Outreach and Harrisburg Diocese: Journey to a new frontier

  • Outreach and Harrisburg Diocese: Journey to a new frontier
    By Amanda S. Maloney
    Support Specialist, Vista Outreach Services


    For the past two and a half years, Vista Outreach Services has been working to foster a relationship with the Catholic schools in the Harrisburg Diocese.
    Vista Outreach Services started by supporting one student at Harrisburg Catholic Elementary School during the 2014-15 school year. Currently, Amy Hensel and I are working with five students across the Diocese. The staff at each school is interested and willing to help their students with autism to succeed.

    Catholic schools follow a different format from public schools or even The Vista School. They build their curriculum and structure around the teachings of the Catholic Church. Students who attend these schools have no Individualized Education Programs (IEPs), as public school students are required to have. Staff have received some training in autism and how to teach social skills, accommodate, or modify their curriculum to help their students with autism.

    In the Catholic school environment, Vista Outreach Services provides consultation to staff on teaching social skills, developing visuals to use in their classrooms, using Applied Behavior Analysis techniques, and recording and analyzing data; and provides awareness and overall explanation of what autism is and how it affects their students.

    Recently, Vista Outreach Services expanded beyond consultation to providing direct services to students in small groups or individual sessions. These sessions allow students to learn critically needed skills they can transfer to other settings.

    “As the relationship has grown, we are now being asked to work directly with their students,” said Kendra Peacock, director of Vista Outreach Services. “This means we are able to have a bigger impact. There is only so much you can do within consultation to a teacher who is teaching 25 to 30 other students at the same time. When we are able to shift from ‘consult only’ to direct service, it means we can teach our students the additional skills they truly need and would not otherwise attain.”

    Staff and students have been welcoming and often seek out answers to their questions or to problems they might have. Teachers have been implementing those suggestions. Not only have these suggestions improved the lives of the students with autism, but they also have improved all students’ lives.

    Earlier this year, for example, teachers at Harrisburg Catholic Elementary School wanted to change the behavior of a student getting out of his seat. The staff was willing to take data and report it. They have been instrumental in successfully implementing a replacement behavior plan with built-in sensory breaks, along with prompting and reinforcing the targeted behavior. This plan has had a profound effect not only on the one student who has autism, but also on the classroom as a whole, due to many other students with the “getting out of their seats” problem behavior. This is truly a testament to the relationship between the Outreach staff and the school staff.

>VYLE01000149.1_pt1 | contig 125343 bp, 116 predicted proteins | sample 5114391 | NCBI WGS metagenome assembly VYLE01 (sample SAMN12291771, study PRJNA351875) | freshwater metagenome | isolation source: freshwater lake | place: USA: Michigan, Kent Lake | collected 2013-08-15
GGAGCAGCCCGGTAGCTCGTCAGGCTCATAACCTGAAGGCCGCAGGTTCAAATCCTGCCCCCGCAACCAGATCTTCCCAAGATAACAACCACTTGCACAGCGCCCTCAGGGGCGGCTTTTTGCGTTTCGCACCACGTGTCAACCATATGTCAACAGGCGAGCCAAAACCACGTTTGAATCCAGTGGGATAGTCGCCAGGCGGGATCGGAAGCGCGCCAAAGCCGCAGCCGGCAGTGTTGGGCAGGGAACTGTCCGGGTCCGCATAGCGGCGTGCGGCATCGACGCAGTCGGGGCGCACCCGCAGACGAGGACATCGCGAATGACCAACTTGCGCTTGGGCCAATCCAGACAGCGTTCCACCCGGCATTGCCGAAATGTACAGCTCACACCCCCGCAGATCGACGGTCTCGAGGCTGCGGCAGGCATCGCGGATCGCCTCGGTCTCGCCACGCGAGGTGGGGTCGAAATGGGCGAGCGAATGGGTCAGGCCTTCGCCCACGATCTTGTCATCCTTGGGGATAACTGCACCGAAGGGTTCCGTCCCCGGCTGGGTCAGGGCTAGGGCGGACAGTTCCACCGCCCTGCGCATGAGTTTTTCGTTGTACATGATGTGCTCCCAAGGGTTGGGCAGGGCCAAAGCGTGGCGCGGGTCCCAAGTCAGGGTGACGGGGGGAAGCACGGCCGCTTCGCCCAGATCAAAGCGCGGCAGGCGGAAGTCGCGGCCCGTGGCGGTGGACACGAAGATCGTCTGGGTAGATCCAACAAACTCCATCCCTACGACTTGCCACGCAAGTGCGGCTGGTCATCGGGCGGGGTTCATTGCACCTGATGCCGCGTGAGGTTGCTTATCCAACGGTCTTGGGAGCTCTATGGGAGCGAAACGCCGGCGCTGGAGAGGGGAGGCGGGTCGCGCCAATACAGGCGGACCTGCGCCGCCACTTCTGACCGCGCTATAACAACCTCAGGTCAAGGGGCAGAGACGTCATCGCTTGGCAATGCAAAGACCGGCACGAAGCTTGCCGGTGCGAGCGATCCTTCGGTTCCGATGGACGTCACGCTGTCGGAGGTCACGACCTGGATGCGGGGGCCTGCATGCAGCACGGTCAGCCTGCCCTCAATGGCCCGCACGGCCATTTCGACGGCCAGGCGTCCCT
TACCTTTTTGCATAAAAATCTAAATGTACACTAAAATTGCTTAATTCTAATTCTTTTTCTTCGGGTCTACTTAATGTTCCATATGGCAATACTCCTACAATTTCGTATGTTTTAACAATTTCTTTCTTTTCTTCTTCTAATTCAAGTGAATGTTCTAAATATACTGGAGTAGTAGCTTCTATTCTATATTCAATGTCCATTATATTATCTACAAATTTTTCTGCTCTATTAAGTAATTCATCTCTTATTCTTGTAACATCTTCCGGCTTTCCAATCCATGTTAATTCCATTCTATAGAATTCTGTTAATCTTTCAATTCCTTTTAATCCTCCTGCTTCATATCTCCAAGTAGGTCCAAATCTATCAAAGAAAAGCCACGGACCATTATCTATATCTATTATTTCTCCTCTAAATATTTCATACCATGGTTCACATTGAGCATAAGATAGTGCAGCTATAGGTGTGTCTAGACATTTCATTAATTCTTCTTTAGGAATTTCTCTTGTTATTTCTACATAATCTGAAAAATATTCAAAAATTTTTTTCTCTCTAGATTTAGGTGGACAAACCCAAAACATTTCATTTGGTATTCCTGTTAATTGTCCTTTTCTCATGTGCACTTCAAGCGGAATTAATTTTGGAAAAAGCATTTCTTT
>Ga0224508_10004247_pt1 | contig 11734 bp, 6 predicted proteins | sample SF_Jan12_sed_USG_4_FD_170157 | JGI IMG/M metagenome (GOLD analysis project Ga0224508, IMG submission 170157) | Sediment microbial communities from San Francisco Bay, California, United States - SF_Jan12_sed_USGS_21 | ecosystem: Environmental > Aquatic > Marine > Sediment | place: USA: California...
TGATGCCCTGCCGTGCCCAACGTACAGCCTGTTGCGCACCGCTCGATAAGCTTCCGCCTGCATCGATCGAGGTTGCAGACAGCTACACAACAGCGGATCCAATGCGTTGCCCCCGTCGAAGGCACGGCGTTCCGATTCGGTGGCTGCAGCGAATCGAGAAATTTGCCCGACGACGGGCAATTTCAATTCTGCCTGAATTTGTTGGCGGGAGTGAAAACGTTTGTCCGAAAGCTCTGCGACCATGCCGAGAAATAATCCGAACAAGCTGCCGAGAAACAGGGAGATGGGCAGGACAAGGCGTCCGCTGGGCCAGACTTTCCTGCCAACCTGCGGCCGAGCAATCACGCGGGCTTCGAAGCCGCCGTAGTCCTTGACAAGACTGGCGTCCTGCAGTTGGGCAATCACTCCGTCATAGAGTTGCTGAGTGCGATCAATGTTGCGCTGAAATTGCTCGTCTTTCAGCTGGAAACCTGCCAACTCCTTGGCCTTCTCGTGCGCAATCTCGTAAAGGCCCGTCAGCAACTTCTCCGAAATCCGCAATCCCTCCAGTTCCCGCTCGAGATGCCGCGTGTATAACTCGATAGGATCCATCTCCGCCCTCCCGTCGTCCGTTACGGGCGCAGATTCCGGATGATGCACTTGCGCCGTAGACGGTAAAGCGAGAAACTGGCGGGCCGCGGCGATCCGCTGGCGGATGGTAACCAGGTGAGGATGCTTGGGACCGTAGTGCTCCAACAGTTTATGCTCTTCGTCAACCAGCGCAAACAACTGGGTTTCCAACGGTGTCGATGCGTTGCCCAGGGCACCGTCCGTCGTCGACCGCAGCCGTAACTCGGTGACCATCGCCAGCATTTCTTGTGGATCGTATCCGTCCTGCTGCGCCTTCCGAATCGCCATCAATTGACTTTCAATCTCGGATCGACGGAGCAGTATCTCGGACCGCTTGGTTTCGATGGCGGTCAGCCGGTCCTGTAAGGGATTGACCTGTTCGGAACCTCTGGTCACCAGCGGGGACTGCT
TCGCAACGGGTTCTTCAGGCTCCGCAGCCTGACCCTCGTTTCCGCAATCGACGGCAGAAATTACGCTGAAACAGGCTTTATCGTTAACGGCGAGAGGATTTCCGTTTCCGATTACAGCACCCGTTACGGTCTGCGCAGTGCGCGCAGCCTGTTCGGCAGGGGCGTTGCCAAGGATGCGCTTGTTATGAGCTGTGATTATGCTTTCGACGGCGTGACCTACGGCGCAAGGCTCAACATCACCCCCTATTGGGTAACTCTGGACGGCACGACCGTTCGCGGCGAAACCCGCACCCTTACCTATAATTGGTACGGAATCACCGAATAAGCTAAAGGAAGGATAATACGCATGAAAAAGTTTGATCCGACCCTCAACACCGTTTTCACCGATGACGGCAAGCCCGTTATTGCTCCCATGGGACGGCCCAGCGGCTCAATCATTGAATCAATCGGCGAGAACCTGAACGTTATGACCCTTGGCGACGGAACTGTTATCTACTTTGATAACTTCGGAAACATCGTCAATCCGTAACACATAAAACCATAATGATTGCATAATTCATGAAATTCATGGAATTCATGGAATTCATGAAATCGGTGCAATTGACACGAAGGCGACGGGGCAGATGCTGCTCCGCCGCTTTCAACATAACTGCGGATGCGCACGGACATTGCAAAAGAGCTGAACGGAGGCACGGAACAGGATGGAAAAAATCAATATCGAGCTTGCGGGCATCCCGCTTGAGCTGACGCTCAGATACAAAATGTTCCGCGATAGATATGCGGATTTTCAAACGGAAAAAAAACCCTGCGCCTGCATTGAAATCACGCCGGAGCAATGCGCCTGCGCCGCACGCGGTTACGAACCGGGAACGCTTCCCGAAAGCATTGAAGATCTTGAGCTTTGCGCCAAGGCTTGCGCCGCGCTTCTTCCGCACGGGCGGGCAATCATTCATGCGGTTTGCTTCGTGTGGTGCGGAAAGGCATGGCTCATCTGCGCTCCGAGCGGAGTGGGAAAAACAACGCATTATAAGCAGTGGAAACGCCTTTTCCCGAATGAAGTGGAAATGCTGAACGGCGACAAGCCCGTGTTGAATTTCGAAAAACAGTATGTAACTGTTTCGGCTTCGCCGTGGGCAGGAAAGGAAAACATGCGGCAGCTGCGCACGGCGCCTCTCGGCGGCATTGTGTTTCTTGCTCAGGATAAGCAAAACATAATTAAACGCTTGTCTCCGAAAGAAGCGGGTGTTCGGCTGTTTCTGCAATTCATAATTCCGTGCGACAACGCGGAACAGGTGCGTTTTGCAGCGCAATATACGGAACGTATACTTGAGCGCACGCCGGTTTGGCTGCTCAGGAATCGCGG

“The student from Harrisburg Catholic has grown so much in his personal growth since the time Vista has been working with him,” said David Rushinski, principal of Harrisburg Catholic Elementary School. “Before our partnership began, our team was questioning for how much longer we would be able to continue to give him the support he needed to be successful in school. Through our partnership, we have not only been able to retain him in our school, but also have seen him thrive in areas we had some concerns about a few years ago.”

    Another example of the strong relationship between our schools took place at Sacred Heart, where a student was leaving the school building. Vista Outreach staff worked with teachers to explore the events leading up to this behavior and the consequences of it. Together, Vista and the teacher developed some easy strategies, such as a new placement for the student’s desk. We also worked with the teacher to identify the student’s signs of stress and provide him with coping tools, adapt and modify work requirements, and incorporate a safety plan for the teacher and all of the students in the classroom.

    “The work we’re doing in Catholic schools is improving lives,” Kendra Peacock said. “The only way we can provide these services is because of businesses that select us for their Educational Improvement Tax Credit (EITC) contributions. There are currently five families receiving services from us who would never get this help if it weren’t for this scholarship program.”

    The following businesses generously supports the work of Vista Outreach Services in Catholic schools through their EITC contributions to The Vista School’s K-12 Scholarship Organization: Demme Learning, Orrstown Bank, Phillips Facilities Management Group, Select Specialty Hospital – Pittsburgh/UPMC, Inc., The Bryn Mawr Trust Company, and UGI Utilities, Inc.

    We are excited to continue exploring this new relationship and frontier with the Catholic schools within the Harrisburg Diocese. Every year the Vista Outreach staff learns more about the schools in our community and how our training at Vista can be applied across these various school environments. This relationship is successful because together, we are “putting the students first!”

    Photo by Amy Hensel

     

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